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Old 03-28-2013, 03:11 PM
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Points to HEI

converting a point system to HEI on a 71 chevy pickup. I know that your supposed to bypass the resister wire. The problem I'm having is that when I crank the engine over to find a 12v source I see the whole electrical system drop to 9v. It drops right at the battery? Also, I'm I supposed to take the resistor wire out that goes to the starter and replace it also? Take if off all together? Any help would be greatly appreciated!

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Old 03-28-2013, 05:14 PM
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Cut your harness back to where the resister wire starts...That is your 12 volt source for the distributor.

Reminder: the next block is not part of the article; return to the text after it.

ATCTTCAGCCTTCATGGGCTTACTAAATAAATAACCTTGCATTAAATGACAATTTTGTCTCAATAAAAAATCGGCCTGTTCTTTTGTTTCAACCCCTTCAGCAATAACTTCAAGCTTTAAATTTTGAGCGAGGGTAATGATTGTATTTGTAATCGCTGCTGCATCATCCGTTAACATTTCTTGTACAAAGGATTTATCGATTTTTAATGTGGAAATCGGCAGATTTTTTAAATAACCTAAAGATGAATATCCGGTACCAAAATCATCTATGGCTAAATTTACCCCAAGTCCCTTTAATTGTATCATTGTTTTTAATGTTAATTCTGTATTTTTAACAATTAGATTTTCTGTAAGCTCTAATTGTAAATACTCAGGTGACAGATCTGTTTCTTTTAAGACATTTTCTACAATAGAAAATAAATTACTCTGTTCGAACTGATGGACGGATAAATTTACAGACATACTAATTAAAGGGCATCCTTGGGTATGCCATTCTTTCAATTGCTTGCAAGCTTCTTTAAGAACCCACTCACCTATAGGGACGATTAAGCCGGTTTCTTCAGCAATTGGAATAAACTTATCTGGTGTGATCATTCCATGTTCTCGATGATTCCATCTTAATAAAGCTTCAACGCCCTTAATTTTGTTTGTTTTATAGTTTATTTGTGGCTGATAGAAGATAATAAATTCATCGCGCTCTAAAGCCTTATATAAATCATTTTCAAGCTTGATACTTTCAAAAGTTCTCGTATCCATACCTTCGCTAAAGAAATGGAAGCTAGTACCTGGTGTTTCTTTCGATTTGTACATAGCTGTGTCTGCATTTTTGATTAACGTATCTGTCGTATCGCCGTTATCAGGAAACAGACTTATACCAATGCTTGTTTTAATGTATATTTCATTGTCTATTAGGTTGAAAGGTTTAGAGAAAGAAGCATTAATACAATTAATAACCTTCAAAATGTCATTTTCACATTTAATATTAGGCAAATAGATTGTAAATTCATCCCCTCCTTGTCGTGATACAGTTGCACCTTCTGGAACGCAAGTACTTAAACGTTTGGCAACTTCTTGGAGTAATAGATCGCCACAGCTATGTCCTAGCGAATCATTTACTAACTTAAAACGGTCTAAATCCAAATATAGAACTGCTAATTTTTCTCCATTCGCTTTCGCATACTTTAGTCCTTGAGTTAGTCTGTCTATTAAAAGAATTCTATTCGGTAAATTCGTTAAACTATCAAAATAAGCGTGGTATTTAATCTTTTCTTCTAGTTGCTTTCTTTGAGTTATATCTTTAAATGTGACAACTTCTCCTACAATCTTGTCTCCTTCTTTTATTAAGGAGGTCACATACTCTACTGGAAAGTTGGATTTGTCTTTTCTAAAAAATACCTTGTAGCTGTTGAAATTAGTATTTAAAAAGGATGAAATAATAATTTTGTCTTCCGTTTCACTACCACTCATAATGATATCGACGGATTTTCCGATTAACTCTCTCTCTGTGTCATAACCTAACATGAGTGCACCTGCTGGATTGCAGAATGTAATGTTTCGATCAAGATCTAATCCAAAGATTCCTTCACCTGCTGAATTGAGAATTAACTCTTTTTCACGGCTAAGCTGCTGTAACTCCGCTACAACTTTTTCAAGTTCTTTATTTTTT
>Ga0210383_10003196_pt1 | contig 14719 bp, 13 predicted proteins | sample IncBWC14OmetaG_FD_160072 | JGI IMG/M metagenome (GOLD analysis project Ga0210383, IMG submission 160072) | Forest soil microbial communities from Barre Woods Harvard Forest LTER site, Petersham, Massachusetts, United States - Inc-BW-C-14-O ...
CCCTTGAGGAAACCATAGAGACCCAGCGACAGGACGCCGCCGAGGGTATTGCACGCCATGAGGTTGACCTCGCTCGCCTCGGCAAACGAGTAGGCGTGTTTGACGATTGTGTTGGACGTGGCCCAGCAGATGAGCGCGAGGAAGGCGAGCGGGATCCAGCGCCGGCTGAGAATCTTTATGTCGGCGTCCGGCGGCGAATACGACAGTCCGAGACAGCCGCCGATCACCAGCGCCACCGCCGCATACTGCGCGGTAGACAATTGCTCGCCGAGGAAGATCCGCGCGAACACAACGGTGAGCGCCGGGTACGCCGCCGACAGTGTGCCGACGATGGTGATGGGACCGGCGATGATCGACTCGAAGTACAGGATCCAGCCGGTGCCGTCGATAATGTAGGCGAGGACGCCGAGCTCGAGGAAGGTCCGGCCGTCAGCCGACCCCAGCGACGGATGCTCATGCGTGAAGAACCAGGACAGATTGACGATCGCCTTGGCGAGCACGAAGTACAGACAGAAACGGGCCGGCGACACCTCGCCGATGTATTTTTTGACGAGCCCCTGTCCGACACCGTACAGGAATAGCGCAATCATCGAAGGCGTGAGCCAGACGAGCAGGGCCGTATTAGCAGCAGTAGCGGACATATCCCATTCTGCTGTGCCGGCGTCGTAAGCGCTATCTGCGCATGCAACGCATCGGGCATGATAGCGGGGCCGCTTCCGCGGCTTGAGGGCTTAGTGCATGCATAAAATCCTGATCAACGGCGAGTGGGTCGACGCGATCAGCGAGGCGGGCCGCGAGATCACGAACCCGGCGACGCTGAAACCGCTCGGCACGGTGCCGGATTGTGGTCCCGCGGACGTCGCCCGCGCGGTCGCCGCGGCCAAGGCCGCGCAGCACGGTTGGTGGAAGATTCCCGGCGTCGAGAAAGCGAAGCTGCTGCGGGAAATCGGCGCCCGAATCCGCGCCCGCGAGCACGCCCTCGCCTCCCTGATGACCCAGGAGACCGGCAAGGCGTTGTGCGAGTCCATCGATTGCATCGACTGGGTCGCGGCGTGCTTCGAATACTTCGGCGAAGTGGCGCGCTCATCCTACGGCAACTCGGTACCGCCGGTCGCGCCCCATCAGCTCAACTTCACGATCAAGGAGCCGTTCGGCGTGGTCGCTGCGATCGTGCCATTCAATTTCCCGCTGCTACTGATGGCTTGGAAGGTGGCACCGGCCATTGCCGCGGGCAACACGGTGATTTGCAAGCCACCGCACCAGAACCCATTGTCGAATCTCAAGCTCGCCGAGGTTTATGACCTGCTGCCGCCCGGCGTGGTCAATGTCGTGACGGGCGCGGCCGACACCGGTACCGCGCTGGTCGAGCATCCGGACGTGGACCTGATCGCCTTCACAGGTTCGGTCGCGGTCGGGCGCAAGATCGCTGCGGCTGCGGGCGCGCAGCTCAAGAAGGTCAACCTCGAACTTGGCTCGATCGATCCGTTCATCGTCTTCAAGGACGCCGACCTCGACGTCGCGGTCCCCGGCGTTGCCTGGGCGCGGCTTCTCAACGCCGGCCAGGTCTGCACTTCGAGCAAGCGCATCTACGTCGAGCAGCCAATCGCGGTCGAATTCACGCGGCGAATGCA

The reason the voltage drops when you are cranking it is that the starter is taking all the power. When running, it will be 12+ volts
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Old 03-28-2013, 05:40 PM
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Thanks for the info.....My concern was that I was told the HEI would fire at all at 9 volts, and if I'm cranking the engine and I can never find a 12 volt source then it'll never fire. Will it in fact fire at 9 volts when cranking? I do see where the resister wire ends, i'll cut it back to that point and put in new wire....but at that same point there is more resister wire that goes to the starter, do I cut that out also? and leave it off the starter?
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Old 03-28-2013, 06:17 PM
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IMO I'd replace the resistor wire all the way back to the ing switch....... my reasoning..... old wire-new system. It will work just fine by just removing the resistance part tho'